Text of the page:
Zeros come into play twice here. We have to add zeros to the dividend to add decimal places; and for a number as small as this, we will have zeros at the start of the quotient. Dr. Rick just went slowly through the process, paying special attention to how to organize the work:
I prefer not to pile up too many rules, but to help a student see that what you do in this case is exactly what you always do in division. There are really no new rules; the only thing is to recall that the numbers 6, 6.0, 6.00, 6.000, and so on are all names for the same number. I start by looking at the division problem ___ 351 ) 6 How many times does 351 go into 6? None--that's 0, so I put 0 in the quotient, above the ones digit of the dividend, multiply 0 by 351, and subtract this from 6. 0 ___ 351 ) 6 -0 -- 6 Then I'm supposed to bring down the next digit. There is no next digit ... but there is, if I write 6 as 6.0. When I add the decimal point to the dividend, I also put one in the quotient directly above it. 0. _____ 351 ) 6.0 -0 -- 6 0 Now (since I ignore the decimal point at this stage) I'm trying to divide 60 by 351, and 60 still isn't big enough; 60 divided by 351 is 0 again, so ... 0.0 _____ 351 ) 6.0 -0 -- 6 0 - 0 --- 6 0 It's time to bring down the next digit of the dividend again, but again there isn't one ... unless I write the dividend as 6.00:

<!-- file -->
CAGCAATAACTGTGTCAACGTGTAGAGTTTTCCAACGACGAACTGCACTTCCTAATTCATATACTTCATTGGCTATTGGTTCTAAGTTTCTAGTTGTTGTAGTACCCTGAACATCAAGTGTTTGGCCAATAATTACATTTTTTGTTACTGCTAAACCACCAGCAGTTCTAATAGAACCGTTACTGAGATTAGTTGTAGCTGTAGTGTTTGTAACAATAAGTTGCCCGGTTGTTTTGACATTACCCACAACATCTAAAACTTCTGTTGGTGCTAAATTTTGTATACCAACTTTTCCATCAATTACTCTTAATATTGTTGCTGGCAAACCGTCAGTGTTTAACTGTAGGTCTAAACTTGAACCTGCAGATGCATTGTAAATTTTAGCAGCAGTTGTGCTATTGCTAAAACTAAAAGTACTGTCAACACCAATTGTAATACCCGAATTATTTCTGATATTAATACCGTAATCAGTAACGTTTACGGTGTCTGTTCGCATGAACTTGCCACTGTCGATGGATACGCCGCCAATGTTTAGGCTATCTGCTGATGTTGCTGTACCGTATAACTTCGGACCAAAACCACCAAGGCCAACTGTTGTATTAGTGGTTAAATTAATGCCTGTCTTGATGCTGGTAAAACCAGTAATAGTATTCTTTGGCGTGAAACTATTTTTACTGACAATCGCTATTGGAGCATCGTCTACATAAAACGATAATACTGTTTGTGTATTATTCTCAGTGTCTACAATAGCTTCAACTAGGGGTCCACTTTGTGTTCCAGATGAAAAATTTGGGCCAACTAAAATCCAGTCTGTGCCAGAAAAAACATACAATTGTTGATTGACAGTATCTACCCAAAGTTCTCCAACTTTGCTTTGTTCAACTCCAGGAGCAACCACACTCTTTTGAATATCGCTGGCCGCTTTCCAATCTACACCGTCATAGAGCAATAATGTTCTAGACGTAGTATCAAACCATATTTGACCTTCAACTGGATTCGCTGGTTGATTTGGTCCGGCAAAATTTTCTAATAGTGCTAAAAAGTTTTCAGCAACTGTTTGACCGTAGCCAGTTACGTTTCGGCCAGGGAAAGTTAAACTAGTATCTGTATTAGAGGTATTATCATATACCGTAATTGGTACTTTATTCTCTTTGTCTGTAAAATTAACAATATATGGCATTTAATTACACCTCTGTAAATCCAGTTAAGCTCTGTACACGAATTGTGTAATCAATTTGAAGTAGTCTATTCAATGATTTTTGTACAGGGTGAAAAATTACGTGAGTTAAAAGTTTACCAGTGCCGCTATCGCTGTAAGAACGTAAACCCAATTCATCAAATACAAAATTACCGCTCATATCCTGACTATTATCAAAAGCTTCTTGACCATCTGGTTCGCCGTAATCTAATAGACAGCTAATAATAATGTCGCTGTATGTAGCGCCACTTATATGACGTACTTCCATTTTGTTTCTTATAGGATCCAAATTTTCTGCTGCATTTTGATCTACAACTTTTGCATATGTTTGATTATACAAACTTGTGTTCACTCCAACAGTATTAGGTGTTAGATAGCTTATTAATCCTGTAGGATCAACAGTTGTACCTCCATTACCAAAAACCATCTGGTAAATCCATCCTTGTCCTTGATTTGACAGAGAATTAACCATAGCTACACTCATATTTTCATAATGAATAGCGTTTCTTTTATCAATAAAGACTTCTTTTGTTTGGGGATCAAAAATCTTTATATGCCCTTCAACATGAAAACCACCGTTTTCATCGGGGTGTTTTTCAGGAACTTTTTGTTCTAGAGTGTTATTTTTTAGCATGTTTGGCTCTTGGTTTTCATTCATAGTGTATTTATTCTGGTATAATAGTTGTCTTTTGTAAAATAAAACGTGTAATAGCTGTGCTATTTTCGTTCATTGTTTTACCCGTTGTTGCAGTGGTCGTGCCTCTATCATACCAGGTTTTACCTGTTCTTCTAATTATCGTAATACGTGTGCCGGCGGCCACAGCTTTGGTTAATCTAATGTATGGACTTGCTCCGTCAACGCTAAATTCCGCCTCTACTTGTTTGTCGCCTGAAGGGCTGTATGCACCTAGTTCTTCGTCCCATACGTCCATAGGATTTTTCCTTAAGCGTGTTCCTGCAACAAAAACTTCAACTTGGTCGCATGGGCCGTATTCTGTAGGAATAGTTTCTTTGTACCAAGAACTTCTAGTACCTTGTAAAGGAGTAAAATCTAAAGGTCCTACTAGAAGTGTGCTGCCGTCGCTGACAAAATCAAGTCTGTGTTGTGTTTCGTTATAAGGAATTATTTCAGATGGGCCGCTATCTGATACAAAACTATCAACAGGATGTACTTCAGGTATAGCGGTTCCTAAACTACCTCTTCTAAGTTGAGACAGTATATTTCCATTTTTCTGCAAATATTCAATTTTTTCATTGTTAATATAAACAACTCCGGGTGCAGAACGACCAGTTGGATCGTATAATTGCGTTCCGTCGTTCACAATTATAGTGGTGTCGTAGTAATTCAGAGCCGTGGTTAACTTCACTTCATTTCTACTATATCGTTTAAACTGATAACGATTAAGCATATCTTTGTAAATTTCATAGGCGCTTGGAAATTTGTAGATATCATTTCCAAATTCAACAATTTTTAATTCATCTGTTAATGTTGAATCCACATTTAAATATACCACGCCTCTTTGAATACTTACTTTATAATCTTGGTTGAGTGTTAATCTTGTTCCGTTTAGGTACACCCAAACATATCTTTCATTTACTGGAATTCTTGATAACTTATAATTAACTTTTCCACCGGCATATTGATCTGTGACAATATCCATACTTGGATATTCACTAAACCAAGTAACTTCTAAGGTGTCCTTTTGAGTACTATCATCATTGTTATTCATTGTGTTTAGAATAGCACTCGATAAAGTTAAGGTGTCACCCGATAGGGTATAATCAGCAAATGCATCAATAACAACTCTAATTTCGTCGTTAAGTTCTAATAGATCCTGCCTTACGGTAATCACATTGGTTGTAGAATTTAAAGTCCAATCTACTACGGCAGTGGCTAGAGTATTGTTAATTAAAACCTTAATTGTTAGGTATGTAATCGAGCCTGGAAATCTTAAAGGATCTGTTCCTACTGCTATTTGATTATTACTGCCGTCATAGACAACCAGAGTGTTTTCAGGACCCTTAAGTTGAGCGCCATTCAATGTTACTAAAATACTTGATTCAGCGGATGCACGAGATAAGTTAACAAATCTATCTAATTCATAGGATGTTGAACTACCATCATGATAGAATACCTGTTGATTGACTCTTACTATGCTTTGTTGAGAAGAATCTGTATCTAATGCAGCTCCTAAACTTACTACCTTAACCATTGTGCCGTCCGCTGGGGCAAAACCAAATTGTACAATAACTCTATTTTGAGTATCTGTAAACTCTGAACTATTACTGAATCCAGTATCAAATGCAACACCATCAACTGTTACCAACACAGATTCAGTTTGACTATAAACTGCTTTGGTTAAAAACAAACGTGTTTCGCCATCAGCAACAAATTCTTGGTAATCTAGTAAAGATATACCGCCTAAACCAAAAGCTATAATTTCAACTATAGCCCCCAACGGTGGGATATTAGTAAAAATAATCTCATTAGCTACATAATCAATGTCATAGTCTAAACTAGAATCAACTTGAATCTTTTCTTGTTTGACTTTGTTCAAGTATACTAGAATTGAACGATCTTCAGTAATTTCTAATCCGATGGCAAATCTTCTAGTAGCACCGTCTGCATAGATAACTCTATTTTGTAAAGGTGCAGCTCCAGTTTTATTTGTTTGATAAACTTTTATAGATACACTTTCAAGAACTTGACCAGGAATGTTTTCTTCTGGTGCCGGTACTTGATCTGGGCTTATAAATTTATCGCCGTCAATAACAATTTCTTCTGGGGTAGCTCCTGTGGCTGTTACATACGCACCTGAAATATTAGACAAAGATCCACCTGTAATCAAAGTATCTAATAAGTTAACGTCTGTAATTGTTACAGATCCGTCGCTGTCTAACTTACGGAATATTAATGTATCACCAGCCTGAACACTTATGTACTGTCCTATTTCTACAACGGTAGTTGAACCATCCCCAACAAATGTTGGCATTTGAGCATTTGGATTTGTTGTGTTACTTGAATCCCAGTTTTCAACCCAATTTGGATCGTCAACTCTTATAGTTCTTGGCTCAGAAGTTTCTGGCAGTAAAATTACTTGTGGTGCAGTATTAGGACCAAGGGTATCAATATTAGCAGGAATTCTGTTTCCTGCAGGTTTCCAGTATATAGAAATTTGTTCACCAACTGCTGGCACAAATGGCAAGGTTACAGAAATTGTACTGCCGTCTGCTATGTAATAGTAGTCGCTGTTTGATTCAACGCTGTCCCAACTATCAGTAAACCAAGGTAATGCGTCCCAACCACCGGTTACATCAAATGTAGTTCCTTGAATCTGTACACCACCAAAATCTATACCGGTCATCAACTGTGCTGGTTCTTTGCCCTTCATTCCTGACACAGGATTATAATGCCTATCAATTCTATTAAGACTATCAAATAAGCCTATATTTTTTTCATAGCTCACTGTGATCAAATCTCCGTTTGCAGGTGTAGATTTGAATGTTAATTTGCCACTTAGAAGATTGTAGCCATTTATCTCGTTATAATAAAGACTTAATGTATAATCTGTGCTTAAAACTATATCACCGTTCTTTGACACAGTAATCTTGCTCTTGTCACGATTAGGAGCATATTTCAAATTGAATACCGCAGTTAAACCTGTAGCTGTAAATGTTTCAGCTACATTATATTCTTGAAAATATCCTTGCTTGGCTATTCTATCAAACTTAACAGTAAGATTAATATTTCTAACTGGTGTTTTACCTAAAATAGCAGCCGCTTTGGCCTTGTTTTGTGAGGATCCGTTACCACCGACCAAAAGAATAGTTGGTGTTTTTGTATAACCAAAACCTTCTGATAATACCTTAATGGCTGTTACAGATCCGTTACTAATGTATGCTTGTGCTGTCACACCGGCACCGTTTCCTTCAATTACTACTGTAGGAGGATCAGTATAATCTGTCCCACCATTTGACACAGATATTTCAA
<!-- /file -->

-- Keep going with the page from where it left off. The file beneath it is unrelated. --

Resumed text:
… and so on. Note again the value of not trying to go too fast. Once everything makes sense, then we can look for ways to improve the process:
Once a child understands how this works, just following the basic rules, I can show some secrets that make it easier! You don't have to write so much, because of what you know about how numbers work. Whenever the quotient digit is zero, you know that when you multiply zero by the divisor, you'll get zero; and you know that subtracting 0 from any number leaves it just the same. You can do those operations in your head, because they amount to doing nothing! All you need to write down is this: 0.0 1 7 _________ 351 ) 6.0 0 0 -3 5 1 ----- 2 4 9 0 -2 4 5 7 ------- 3 3 The only danger in leaving out those steps is that you might lose track of where the next digit goes in the quotient. That's why I emphasize that the digit goes directly above the ones digit of the partial dividend. If you find that this leaves a blank to the left of the digit you add, it means that you forgot to write down a zero; so put it in.
Here’s another example of the same kind of problem, but the tutor who wrote us had hit a roadblock with the student: